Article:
12.05.2023 0

Will House Republicans be able to defund ESG this year?

By Robert Romano

“Anti-woke economic terrorists have now wiped out $5 trillion in stock value.”

That was a headline from Afru.com bemoaning the sideways performance of Environmental, Social and Governance (ESG) funds the past year or so, accusing anyone opposed to ESG with inflicting “economic terrorism” and “erod[ing] financial portfolios of color” as “global investments in ethical companies have nosedived by nearly $5 trillion over the past two years.”

One of my favorite parts about my job is reading hysterical headlines and pieces, and offering responses, so here goes.

Even if Republicans were economic terrorists—they aren’t, but even if they were—they’re not very good at it.

From the Afru article, it lays the blame singularly at Republican lawmakers’ feet and a few anti-woke voices on social media such as Tim Pool, Joe Rogan and Elon Musk.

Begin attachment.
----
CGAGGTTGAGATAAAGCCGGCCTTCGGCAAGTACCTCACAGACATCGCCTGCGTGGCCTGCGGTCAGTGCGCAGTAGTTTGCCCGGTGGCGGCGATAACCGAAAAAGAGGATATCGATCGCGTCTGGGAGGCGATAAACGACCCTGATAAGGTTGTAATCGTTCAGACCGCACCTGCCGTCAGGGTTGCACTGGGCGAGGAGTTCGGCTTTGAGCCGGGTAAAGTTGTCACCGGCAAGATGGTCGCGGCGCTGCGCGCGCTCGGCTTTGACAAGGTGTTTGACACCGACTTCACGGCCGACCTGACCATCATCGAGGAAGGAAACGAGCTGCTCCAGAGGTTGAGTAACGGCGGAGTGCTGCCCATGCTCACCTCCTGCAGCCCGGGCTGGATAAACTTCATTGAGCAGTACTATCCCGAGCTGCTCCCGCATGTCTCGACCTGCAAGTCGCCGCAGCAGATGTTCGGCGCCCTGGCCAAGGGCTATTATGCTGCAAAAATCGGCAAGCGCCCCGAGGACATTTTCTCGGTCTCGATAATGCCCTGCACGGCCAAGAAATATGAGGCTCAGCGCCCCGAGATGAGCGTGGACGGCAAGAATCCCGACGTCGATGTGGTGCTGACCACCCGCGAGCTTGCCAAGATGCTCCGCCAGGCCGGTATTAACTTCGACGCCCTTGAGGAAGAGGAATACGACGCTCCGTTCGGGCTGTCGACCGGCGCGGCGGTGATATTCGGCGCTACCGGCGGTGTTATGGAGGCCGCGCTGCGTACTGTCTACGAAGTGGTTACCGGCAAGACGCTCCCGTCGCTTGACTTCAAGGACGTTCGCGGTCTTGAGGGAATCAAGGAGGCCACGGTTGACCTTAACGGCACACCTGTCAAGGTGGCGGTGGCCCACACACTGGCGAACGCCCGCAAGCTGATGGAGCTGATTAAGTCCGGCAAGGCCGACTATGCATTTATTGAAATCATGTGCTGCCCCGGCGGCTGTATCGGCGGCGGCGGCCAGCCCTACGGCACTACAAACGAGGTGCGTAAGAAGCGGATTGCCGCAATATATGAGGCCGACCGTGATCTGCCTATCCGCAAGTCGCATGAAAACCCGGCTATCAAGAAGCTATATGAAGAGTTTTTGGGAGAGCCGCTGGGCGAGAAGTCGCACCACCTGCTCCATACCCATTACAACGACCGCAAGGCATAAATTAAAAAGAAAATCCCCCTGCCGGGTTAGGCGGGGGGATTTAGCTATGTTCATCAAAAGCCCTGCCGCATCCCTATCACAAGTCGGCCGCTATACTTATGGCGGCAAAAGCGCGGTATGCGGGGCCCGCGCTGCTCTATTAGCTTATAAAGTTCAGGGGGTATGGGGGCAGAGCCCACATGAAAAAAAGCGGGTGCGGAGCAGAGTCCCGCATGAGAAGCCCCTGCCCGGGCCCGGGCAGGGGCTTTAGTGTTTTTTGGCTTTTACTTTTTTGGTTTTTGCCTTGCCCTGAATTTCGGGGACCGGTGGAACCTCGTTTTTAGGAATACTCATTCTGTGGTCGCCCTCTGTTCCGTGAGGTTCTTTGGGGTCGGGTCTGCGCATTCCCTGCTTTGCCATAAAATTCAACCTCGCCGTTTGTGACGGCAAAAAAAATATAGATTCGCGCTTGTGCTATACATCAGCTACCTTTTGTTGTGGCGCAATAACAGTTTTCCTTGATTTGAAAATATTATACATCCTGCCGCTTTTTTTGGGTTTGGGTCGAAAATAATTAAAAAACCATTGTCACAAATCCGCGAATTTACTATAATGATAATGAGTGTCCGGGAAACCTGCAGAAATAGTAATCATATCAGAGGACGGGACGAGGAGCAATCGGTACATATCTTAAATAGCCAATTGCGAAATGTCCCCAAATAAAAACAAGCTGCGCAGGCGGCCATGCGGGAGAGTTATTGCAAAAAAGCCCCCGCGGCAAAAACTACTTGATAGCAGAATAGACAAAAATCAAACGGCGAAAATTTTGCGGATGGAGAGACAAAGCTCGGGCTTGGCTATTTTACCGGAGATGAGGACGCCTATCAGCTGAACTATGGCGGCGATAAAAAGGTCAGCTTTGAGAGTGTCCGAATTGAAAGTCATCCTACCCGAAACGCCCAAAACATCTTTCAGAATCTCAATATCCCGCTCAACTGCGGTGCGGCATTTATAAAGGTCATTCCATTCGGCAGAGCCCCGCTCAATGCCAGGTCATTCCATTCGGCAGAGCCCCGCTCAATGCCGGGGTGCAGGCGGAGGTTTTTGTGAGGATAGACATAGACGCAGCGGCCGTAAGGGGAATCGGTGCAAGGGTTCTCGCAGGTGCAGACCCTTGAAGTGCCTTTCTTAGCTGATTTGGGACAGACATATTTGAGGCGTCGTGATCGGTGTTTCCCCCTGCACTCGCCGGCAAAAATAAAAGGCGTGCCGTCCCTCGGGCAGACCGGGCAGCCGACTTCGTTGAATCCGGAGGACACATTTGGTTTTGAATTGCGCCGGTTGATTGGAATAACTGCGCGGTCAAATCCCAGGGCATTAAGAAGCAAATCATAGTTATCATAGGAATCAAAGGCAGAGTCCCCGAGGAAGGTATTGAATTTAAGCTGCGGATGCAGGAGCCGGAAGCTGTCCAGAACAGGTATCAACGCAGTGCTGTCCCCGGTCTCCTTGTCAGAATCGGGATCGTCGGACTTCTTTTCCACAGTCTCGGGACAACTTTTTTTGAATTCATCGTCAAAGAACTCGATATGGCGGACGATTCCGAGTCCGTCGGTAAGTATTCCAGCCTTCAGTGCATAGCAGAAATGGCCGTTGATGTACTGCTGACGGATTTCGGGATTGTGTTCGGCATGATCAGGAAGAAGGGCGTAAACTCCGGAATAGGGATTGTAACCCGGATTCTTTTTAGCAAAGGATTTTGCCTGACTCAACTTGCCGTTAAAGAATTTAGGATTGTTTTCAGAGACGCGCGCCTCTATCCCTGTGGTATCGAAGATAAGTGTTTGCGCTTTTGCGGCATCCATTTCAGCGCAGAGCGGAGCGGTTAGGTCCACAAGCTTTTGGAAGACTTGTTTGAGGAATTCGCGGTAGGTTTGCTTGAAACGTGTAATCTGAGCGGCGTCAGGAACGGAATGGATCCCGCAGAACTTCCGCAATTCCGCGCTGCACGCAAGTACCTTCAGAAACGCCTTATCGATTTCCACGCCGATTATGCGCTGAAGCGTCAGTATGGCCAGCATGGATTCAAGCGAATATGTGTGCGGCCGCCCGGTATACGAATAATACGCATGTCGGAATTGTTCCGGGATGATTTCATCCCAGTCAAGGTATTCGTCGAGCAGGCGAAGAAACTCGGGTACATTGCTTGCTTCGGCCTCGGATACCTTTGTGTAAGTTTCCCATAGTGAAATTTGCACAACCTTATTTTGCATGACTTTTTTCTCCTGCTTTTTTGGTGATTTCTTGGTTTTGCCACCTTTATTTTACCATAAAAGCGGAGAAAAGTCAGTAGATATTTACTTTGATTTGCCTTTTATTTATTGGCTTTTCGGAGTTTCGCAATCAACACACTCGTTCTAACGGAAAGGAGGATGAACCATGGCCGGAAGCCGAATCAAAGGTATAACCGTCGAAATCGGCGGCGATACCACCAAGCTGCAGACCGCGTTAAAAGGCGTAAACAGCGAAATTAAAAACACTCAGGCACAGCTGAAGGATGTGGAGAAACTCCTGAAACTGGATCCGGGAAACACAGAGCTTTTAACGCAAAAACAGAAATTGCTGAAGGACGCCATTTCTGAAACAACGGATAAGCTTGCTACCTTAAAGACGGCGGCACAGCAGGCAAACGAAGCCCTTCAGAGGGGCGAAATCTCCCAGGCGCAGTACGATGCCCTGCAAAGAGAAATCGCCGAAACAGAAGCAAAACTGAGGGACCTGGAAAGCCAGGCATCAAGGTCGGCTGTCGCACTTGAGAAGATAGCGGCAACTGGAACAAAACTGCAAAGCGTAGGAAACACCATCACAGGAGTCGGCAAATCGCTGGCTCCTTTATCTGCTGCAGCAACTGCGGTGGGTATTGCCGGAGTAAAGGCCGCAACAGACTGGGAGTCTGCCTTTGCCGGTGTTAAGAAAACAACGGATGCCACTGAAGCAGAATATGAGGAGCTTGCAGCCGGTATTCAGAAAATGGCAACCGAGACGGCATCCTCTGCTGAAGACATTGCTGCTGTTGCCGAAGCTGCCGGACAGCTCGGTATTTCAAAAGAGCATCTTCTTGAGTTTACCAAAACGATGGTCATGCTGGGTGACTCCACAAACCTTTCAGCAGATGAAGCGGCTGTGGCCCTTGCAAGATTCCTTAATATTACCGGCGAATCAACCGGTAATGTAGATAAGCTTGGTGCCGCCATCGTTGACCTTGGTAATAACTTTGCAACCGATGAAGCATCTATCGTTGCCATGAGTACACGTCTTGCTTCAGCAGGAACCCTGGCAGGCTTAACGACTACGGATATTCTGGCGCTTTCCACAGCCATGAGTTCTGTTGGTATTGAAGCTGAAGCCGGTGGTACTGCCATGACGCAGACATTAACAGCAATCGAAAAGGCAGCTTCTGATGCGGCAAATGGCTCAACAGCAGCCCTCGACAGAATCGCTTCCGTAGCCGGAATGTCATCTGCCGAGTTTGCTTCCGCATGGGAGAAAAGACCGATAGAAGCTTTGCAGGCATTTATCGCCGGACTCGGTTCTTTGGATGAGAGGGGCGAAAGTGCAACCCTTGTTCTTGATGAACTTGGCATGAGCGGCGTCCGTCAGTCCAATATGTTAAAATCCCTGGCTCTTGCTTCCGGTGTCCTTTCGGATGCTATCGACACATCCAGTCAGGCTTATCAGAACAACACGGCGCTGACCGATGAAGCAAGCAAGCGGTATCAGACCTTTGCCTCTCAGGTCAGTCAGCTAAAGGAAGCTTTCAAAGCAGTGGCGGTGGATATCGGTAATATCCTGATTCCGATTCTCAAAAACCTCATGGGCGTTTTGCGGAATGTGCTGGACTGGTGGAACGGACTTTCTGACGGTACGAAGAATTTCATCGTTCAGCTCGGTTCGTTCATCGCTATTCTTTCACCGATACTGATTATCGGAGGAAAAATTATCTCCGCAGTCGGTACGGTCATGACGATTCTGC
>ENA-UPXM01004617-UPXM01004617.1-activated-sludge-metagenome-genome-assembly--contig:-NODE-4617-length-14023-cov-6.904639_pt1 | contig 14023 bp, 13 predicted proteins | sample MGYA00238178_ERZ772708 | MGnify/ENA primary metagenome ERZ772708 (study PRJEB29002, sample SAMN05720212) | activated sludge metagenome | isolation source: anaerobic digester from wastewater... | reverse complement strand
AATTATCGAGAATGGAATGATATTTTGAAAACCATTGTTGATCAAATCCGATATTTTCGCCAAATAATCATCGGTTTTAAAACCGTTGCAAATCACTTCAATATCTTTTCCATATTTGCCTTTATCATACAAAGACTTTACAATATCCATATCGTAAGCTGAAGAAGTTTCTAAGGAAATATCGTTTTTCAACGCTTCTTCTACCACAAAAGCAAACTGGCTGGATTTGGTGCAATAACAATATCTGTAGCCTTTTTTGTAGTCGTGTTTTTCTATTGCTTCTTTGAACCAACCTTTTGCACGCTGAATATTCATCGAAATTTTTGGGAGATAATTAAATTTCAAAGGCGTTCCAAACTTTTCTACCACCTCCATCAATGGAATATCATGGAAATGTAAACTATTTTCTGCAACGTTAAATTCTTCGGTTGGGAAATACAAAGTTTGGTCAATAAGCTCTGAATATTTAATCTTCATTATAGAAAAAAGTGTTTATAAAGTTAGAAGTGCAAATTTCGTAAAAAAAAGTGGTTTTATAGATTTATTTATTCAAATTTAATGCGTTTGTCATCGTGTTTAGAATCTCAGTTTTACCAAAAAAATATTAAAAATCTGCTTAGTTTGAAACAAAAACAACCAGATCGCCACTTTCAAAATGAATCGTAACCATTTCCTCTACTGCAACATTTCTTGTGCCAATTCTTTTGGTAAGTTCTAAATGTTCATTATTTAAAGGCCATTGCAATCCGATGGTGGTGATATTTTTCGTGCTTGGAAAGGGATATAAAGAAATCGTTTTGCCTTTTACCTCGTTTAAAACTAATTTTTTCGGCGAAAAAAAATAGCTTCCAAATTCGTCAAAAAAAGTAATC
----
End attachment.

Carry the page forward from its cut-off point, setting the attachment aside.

Since social media activism, while very important at educating and raising awareness of ESG and its impacts on the economy and our culture, clearly cannot be a driving force for global financial gyrations, here’s the very brief summary Afru.com offers:

“Let’s be clear about where to put the blame. Conservative lawmakers, driven by an irrational culture of anti-woke hysteria, have actively taken measures to resist the incorporation of ESG principles into business and investing. This opposition has manifested in legislative efforts across multiple states, from Florida to Utah, where lawmakers are pushing back against the injection of ethics into the financial sector.”

So, in terms of policy (which I’ll argue in a moment is critical to the approach that must be taken), the authors singularly lay the sideways performance at the feet of red states’ pension funds reportedly divesting from ESG funds.